The Acas Code on disciplinary and grievance procedures applies to dismissals for "some other substantial reason", at least according to a first instance tribunal decision. Although the decision seems wrong, it would be prudent for employers to follow as much of the Code as is reasonable.
An employment tribunal has ruled that the Acas Code applied where an employer was seeking to change the employment terms of a group of employees and dismissed one employee who refused to agree.
Rather than focus on what is a "disciplinary situation", the tribunal noted that redundancy and the non-renewal of fixed-term contracts are expressly excluded from the Code, and concluded that any other type of dismissal not expressly excluded must be covered.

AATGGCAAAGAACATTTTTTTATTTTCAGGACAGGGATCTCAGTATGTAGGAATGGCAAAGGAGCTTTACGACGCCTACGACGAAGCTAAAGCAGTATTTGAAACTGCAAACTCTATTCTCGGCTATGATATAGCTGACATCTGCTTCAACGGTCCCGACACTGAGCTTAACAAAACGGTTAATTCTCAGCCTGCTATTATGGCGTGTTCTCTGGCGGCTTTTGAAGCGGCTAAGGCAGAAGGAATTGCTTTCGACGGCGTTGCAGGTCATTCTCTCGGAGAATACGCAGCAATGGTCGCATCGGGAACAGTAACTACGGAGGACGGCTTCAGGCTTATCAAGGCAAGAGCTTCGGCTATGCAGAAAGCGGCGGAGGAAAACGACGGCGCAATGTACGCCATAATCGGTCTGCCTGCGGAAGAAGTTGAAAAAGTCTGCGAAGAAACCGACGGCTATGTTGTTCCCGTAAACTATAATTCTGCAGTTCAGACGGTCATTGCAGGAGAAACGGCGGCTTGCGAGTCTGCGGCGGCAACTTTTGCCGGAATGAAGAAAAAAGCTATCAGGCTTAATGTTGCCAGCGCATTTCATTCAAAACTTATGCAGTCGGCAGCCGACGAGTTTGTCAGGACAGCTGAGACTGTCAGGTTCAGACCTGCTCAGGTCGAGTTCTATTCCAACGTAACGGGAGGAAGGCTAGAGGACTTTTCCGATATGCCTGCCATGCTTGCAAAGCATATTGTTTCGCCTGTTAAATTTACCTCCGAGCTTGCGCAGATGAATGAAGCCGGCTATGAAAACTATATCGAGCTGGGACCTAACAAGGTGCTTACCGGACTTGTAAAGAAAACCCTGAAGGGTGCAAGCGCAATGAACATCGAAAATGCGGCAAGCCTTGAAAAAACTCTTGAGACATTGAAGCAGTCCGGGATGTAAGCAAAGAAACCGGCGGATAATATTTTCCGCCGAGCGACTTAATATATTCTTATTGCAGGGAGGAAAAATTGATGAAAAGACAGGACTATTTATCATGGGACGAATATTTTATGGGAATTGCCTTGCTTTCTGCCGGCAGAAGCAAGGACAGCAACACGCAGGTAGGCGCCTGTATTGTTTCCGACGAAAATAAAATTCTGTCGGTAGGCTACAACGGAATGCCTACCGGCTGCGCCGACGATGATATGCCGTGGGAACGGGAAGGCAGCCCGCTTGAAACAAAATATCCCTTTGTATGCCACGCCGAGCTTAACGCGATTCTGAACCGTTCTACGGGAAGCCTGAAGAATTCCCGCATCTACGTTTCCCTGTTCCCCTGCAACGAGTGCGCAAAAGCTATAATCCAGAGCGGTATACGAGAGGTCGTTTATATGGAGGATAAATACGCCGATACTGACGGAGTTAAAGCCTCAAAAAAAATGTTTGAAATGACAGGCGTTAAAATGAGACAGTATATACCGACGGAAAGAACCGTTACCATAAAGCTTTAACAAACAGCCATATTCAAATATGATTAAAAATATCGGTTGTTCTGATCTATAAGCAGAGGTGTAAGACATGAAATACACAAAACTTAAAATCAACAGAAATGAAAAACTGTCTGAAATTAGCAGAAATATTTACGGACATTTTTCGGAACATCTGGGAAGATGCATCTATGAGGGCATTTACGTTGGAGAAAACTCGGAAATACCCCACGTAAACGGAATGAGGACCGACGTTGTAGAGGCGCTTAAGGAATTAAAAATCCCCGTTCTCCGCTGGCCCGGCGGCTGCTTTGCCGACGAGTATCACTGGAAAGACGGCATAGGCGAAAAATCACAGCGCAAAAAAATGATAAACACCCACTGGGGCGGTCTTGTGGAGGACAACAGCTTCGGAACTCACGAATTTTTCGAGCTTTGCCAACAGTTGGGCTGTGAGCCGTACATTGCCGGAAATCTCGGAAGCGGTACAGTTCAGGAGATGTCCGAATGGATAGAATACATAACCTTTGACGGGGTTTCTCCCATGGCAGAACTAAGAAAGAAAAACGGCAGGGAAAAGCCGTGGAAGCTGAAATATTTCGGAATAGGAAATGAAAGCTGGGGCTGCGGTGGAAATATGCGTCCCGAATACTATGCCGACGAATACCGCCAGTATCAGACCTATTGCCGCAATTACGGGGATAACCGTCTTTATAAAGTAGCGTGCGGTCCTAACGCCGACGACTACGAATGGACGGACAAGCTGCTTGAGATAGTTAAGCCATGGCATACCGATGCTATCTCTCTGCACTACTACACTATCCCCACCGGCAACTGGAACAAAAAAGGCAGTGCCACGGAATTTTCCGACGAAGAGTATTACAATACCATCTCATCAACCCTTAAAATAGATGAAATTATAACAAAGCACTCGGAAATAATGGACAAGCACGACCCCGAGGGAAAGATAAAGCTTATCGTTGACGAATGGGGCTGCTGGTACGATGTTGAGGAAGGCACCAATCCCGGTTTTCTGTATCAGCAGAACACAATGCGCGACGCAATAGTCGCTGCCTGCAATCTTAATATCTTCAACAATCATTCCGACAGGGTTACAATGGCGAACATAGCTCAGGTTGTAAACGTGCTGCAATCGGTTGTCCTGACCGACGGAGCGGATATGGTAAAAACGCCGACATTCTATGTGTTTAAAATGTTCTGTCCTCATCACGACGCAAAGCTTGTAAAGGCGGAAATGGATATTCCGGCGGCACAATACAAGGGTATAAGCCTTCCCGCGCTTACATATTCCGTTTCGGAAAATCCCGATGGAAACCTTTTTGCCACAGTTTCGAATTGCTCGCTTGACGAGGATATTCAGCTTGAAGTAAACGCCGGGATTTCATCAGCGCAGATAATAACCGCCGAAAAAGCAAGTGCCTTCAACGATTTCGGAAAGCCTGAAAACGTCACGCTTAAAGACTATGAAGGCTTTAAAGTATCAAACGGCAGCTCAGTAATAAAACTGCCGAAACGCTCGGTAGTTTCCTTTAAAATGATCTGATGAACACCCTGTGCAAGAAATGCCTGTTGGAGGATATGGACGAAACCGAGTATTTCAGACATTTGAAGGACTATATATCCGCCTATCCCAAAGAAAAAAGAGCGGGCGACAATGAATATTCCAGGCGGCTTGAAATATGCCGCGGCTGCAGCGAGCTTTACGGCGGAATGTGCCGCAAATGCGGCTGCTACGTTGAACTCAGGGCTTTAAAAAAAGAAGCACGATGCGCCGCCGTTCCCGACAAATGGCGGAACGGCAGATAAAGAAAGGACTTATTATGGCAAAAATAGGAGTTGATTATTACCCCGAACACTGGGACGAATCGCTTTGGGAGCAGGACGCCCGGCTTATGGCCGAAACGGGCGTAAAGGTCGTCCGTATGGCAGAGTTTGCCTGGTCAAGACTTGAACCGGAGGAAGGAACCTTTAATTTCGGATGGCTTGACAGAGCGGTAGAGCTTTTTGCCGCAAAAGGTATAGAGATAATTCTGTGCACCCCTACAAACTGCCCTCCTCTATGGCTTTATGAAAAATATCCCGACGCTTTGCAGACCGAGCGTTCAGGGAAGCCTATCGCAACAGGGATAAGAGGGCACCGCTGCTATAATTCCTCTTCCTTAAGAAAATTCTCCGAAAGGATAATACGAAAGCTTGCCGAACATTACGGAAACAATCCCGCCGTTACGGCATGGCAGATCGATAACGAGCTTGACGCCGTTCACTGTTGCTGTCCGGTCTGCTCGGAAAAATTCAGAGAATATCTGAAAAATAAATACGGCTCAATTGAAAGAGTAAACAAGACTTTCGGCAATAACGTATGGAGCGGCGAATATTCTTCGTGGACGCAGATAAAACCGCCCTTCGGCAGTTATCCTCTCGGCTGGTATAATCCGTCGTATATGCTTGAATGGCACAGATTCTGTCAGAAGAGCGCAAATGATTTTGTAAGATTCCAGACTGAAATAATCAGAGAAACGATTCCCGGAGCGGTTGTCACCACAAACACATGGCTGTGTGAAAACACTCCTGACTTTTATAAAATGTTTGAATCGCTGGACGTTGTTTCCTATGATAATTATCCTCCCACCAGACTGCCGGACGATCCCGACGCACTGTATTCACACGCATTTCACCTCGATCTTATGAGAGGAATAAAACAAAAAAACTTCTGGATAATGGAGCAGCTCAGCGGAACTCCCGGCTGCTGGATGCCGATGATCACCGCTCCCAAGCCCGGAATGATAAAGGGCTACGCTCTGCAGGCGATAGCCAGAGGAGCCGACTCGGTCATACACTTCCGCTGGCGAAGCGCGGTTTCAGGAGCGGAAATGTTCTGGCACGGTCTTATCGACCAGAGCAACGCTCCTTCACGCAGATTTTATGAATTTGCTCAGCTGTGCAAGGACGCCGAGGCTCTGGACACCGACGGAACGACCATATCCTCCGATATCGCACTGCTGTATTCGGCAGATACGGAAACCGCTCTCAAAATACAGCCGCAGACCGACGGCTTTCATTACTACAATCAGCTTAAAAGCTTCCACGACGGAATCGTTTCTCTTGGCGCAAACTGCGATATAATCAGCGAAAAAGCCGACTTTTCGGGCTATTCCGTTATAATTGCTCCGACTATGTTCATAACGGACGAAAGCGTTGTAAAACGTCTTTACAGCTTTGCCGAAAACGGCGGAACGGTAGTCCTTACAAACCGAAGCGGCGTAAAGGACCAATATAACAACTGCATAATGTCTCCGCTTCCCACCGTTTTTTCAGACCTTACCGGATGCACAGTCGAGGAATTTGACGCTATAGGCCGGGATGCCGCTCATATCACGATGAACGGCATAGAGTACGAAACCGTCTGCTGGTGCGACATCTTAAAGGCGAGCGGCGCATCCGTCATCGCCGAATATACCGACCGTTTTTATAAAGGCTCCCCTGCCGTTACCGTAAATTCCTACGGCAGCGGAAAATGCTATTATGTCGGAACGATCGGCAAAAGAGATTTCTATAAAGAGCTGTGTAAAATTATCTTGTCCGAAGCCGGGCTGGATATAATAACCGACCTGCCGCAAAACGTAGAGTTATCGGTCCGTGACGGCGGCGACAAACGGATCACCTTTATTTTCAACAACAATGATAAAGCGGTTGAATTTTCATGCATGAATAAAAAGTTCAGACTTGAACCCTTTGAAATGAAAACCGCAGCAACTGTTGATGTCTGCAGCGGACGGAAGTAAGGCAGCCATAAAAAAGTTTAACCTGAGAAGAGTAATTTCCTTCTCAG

In fact the express exclusion of these two types of dismissal was probably to highlight key changes from the position under the previous statutory dispute resolution procedures. If the tribunal's analysis is correct (which we doubt), the Code might also cover sickness and statutory prohibition dismissals. It is clear from Acas's Guide that there was no intention for the Code to cover sickness dismissals.
Although tribunal decisions are not binding, it would be prudent to follow as much of the Code as seems reasonable (eg setting out the issues in writing in advance of a meeting with the employee, etc), not least to ensure a fair dismissal procedure. (Cummings v Siemens Communications, ET)